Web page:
Sniffing out uses for the 'electronic nose'

Mar 10, 2008

Despite 25 years of research, development of an “electronic nose” even approaching the capabilities of the human sniffer remains a dream, chemists in Germany conclude in an overview on the topic. Their review of R&D on digital noses is in the current issue of ACS’ monthly journal Chemical Reviews.

In the article, Udo Weimar and colleagues describe major advances that have produced olfactory sensors with a range of uses in detecting certain odors. Electronic noses excel, for instance, at picking up so-called “non-odorant volatiles”— chemicals that mammalian noses cannot pick up like carbon monoxide.

Ideally, however, an electronic nose should mimic the discrimination of the mammalian olfactory system for smells — reliably identifying odors like “fruity,” “grassy” and “earthy” given off by certain chemicals. Until electronic noses become more selective, their roles probably will be limited to serving as valuable tools for tasks such as monitoring air quality and detecting explosives.

“The electronic nose has the potential to enter our daily life far away from well-equipped chemical laboratories and skilled specialists,” the article states. “Keeping its limitations in mind and adapted for a special purpose, this will be the future for the electronic nose for as long as the ability to smell odors rather than detect volatiles is still far away over the rainbow.”

Source: ACS

Explore further: Repeated self-healing now possible in composite materials

add to favorites email to friend print save as pdf

Related Stories

E-Noses: Testing their mettle against fly noses

Jul 29, 2009

(PhysOrg.com) -- Scientists from CSIRO's Food Futures Flagship have made a breakthrough in efforts to extend the sensory range of 'electronic noses' (e-noses) by developing a system for comparing their performance ...

An electronic nose can tell pears and apples apart

May 08, 2013

Swedish and Spanish engineers have created a system of sensors that detects fruit odours more effectively than the human sense of smell. For now, the device can distinguish between the odorous compounds emitted ...

Recommended for you

Research offers 'promise' of improved food safety

22 hours ago

The issue of food safety has rocketed up the political agenda in recent years but despite huge improvements, some concerns and problems still persist. Fears about our food are moving away from issues about ...

Metals go from strength to strength

22 hours ago

To the human hand, metal feels hard, but at the nanoscale it is surprisingly malleable. Push a lump of metal with brute force through a right-angle mould or die, and while it might look much the same to the ...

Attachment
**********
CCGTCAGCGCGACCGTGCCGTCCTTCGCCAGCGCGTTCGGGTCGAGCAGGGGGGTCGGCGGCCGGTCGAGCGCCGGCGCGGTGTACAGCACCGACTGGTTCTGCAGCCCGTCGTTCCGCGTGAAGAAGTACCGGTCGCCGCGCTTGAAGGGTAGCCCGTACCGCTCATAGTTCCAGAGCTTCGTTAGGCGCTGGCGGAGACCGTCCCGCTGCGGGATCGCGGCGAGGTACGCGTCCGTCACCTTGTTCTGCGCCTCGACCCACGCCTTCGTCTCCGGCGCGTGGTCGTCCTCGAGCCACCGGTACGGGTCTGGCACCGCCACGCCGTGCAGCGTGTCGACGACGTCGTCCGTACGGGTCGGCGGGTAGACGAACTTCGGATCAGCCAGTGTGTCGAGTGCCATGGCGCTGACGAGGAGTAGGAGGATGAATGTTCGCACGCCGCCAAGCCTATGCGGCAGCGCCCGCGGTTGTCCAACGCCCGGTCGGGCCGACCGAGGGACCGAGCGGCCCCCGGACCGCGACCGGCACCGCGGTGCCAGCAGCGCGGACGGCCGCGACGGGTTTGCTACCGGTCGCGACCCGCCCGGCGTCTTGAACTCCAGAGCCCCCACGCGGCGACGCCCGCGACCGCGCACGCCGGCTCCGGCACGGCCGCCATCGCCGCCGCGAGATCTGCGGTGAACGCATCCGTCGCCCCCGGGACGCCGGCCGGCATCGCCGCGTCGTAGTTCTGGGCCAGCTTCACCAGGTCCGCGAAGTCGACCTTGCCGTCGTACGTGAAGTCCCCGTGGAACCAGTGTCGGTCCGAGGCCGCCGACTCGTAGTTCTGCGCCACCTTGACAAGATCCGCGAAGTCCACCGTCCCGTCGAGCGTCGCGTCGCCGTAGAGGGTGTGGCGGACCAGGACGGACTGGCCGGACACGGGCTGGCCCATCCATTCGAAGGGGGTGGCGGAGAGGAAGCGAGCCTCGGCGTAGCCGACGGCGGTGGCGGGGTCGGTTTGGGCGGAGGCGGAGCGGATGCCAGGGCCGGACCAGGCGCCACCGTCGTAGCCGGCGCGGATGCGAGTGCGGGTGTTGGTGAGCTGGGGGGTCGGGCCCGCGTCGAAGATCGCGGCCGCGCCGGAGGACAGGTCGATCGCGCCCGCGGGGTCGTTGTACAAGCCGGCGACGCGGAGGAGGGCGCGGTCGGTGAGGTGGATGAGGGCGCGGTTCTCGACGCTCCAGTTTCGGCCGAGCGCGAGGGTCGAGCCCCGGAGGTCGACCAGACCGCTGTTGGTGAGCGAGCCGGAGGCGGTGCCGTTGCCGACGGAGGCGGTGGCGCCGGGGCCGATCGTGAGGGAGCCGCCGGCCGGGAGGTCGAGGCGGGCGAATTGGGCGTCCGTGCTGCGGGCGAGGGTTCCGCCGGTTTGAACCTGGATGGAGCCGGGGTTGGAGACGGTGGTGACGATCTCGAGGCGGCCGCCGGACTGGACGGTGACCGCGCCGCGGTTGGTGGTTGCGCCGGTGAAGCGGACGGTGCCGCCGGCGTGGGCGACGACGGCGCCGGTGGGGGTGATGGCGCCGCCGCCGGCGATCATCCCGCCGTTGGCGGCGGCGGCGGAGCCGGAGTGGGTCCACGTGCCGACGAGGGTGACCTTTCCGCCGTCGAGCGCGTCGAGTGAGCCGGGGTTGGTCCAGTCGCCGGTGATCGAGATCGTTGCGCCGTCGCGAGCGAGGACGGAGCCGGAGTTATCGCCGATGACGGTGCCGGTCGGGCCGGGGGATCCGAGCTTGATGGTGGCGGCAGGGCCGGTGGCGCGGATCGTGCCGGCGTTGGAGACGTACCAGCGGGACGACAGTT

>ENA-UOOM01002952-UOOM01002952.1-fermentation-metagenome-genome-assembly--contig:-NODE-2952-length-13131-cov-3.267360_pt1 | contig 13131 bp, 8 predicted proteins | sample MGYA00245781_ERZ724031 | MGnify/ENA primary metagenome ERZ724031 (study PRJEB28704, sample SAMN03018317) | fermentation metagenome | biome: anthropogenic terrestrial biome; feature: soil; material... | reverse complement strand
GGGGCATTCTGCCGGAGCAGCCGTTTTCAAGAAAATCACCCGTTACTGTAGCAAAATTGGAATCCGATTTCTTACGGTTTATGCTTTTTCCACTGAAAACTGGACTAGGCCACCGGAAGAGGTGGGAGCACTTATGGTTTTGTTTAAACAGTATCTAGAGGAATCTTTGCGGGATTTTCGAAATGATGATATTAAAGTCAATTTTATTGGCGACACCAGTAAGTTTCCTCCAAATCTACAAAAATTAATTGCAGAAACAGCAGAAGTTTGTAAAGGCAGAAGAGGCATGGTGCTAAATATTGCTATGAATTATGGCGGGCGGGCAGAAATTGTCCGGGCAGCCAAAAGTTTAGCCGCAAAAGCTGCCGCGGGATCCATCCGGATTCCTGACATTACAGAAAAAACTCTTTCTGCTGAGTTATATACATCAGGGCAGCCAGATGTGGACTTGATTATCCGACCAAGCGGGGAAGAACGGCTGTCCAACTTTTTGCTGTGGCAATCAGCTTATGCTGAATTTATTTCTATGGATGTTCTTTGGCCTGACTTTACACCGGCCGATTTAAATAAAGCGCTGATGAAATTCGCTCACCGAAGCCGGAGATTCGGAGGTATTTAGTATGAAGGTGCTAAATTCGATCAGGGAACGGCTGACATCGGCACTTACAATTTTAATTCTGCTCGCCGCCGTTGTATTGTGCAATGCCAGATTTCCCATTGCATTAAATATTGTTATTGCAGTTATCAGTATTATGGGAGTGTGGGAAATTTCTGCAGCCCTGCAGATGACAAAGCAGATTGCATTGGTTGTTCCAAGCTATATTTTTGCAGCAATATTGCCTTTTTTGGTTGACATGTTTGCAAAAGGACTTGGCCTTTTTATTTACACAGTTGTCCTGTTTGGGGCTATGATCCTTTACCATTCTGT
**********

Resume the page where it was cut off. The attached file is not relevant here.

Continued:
Chemists achieve molecular first

23 hours ago

(Phys.org) —Chemists from Trinity College Dublin have achieved a long-pursued molecular first by interlocking three molecules through a single point. Developing interlocked molecules is one of the greatest ...

User comments : 0

More news stories

Chemists achieve molecular first

(Phys.org) —Chemists from Trinity College Dublin have achieved a long-pursued molecular first by interlocking three molecules through a single point. Developing interlocked molecules is one of the greatest ...

Metals go from strength to strength

To the human hand, metal feels hard, but at the nanoscale it is surprisingly malleable. Push a lump of metal with brute force through a right-angle mould or die, and while it might look much the same to the ...

ESO image: A study in scarlet

This new image from ESO's La Silla Observatory in Chile reveals a cloud of hydrogen called Gum 41. In the middle of this little-known nebula, brilliant hot young stars are giving off energetic radiation that ...

First direct observations of excitons in motion achieved

A quasiparticle called an exciton—responsible for the transfer of energy within devices such as solar cells, LEDs, and semiconductor circuits—has been understood theoretically for decades. But exciton movement within ...

Warm US West, cold East: A 4,000-year pattern

Last winter's curvy jet stream pattern brought mild temperatures to western North America and harsh cold to the East. A University of Utah-led study shows that pattern became more pronounced 4,000 years ago, ...

Patent talk: Google sharpens contact lens vision

(Phys.org) —A report from Patent Bolt brings us one step closer to what Google may have in mind in developing smart contact lenses. According to the discussion Google is interested in the concept of contact ...